A Little History


When the Church of St Nicolas was first built, Cranley (as it was then spelt) was a tiny hamlet in a clearing of the great forest of the

Weald.  The villagers were retainers or tenants of the great feudal estates, the largest of which was Vachery.  One of the duties of

the Lord of the Manor was to provide a place of worship, and so the first church was built around the year 1170.

 

 

At first a simple rectangle occupying the area of the present nave, it was enlarged

later in the 12th century by the addition of side aisles and a tower.  About 1340 a new

chancel was built.  The area was very popular with the early Plantagenet Kings and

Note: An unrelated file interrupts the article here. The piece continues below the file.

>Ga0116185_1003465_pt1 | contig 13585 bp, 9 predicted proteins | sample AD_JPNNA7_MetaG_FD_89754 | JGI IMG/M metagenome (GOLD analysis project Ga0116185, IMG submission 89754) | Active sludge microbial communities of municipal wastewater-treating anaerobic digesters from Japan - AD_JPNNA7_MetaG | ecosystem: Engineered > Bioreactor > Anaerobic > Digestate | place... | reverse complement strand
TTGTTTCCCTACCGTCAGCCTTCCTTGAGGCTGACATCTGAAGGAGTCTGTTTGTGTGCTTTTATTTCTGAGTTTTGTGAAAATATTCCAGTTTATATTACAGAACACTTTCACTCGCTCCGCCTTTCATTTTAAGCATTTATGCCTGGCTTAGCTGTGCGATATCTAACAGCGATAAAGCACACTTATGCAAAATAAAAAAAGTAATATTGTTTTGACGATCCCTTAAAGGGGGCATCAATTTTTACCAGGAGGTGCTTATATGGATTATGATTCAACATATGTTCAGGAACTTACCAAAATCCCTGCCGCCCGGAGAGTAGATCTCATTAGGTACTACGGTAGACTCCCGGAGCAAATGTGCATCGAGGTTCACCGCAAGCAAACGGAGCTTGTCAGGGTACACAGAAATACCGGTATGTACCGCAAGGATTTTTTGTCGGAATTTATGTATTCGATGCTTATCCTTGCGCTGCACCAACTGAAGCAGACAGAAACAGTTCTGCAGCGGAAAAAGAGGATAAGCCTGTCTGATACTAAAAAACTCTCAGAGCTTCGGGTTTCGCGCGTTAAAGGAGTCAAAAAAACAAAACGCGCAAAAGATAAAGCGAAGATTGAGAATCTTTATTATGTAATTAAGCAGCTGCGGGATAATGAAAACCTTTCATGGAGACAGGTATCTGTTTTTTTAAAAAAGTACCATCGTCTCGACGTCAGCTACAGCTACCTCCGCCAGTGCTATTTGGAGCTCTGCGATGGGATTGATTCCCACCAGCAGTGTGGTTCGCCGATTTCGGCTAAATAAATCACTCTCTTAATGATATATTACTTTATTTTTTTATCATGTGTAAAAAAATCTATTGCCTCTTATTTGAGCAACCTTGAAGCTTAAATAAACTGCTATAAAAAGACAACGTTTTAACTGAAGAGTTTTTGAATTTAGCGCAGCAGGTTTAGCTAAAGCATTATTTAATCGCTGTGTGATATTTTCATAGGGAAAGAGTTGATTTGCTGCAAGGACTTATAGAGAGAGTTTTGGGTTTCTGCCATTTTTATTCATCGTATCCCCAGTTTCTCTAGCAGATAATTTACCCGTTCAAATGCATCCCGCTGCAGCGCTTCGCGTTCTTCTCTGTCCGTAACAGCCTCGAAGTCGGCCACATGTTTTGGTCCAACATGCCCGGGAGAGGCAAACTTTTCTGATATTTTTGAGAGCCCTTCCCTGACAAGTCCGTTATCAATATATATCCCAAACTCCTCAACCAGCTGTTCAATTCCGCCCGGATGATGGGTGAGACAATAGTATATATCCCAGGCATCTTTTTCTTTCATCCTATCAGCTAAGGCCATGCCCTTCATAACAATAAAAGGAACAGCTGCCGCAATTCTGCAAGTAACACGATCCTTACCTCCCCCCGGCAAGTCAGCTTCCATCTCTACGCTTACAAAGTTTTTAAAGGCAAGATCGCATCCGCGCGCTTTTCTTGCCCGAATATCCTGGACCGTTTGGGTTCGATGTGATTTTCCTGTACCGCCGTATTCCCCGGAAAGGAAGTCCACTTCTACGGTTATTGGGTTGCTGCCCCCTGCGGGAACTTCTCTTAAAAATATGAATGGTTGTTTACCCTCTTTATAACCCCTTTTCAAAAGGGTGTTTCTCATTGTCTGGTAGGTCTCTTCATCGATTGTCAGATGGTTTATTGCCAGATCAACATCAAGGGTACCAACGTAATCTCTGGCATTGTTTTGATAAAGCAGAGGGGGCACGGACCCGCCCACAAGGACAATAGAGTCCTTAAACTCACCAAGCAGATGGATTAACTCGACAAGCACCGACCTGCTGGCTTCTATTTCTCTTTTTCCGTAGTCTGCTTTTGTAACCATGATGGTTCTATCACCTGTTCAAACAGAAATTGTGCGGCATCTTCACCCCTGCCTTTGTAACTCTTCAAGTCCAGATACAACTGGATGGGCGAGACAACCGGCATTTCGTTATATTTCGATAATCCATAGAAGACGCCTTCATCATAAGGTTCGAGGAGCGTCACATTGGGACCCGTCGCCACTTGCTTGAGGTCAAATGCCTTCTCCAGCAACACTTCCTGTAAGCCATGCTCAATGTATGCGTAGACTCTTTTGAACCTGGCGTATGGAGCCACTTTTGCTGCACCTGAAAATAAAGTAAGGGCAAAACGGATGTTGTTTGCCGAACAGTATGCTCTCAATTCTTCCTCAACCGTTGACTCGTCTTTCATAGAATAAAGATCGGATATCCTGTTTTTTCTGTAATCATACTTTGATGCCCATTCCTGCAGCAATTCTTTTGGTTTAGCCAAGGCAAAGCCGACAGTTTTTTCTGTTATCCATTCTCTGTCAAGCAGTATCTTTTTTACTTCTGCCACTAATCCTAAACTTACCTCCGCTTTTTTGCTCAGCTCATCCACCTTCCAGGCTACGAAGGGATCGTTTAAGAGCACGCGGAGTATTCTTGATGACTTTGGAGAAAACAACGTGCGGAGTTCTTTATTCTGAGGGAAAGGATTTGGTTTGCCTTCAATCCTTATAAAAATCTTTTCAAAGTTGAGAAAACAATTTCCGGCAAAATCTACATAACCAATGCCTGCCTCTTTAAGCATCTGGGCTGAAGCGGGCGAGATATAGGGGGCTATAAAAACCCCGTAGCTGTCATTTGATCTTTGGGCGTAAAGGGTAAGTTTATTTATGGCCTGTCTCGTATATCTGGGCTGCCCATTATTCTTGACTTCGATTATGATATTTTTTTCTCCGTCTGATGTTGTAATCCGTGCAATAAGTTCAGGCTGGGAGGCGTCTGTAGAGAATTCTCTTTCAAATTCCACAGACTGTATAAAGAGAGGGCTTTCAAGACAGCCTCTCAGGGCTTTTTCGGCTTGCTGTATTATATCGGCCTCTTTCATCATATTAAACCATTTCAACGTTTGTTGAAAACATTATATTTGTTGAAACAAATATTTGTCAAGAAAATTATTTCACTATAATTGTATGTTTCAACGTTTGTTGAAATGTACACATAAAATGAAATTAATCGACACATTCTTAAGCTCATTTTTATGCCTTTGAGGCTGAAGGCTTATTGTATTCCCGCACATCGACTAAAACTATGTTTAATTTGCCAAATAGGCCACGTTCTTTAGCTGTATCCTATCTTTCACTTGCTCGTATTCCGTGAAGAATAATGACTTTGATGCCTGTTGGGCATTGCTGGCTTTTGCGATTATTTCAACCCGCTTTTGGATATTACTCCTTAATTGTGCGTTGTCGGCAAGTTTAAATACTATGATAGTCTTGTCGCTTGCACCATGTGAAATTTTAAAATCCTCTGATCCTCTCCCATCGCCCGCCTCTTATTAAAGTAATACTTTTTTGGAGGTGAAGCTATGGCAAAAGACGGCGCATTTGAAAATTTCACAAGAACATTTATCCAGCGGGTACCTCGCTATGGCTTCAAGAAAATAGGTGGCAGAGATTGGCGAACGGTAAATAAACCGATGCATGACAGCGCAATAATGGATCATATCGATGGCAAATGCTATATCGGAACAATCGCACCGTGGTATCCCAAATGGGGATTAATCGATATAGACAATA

several local families played a part in affairs of state.

 

 

During the 1860s a clergy vestry and a new porch were built.  The north and south

transepts were extended and an organ chamber was installed.  In 1911 a choir vestry

was added.

 

 

Now please continue reading about the various parts of the church itself by clicking

on the drop-down link to the Church Guide page.